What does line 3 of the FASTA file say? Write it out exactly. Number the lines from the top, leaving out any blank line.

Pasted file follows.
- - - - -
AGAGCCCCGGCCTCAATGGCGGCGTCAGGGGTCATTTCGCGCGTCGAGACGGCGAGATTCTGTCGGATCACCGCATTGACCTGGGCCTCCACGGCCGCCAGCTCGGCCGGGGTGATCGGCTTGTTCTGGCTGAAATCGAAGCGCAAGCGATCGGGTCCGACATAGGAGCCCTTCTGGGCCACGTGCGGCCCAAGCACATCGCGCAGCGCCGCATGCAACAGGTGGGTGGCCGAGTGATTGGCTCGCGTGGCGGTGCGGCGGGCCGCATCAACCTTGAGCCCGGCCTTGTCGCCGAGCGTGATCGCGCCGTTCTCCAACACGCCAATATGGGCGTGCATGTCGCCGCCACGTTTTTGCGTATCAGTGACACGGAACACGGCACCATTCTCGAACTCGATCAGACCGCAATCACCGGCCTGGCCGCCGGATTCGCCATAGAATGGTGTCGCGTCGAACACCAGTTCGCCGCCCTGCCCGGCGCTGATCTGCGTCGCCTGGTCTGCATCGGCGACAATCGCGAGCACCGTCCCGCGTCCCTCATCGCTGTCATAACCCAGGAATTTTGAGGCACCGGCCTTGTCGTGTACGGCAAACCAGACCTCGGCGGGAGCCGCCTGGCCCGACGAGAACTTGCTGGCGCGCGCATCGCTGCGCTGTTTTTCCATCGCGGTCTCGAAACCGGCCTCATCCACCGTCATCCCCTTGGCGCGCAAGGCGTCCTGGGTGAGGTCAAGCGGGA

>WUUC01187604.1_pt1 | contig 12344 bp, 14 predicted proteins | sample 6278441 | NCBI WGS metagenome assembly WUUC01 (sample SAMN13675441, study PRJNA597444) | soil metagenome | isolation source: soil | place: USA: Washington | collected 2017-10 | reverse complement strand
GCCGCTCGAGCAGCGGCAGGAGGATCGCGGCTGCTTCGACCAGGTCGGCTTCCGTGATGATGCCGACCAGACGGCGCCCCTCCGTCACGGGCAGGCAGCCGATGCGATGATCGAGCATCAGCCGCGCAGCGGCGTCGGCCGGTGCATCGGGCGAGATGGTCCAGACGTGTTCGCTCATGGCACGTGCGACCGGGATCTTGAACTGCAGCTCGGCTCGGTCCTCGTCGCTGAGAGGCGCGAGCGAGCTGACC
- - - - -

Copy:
GCCGCTCGAGCAGCGGCAGGAGGATCGCGGCTGCTTCGACCAGGTCGGCTTCCGTGATGATGCCGACCAGACGGCGCCCCTCCGTCACGGGCAGGCAGCCGATGCGATGATCGAGCATCAGCCGCGCAGCGGCGTCGGCCGGTGCATCGGGCGAGATGGTCCAGACGTGTTCGCTCATGGCACGTGCGACCGGGATCTTGAACTGCAGCTCGGCTCGGTCCTCGTCGCTGAGAGGCGCGAGCGAGCTGACC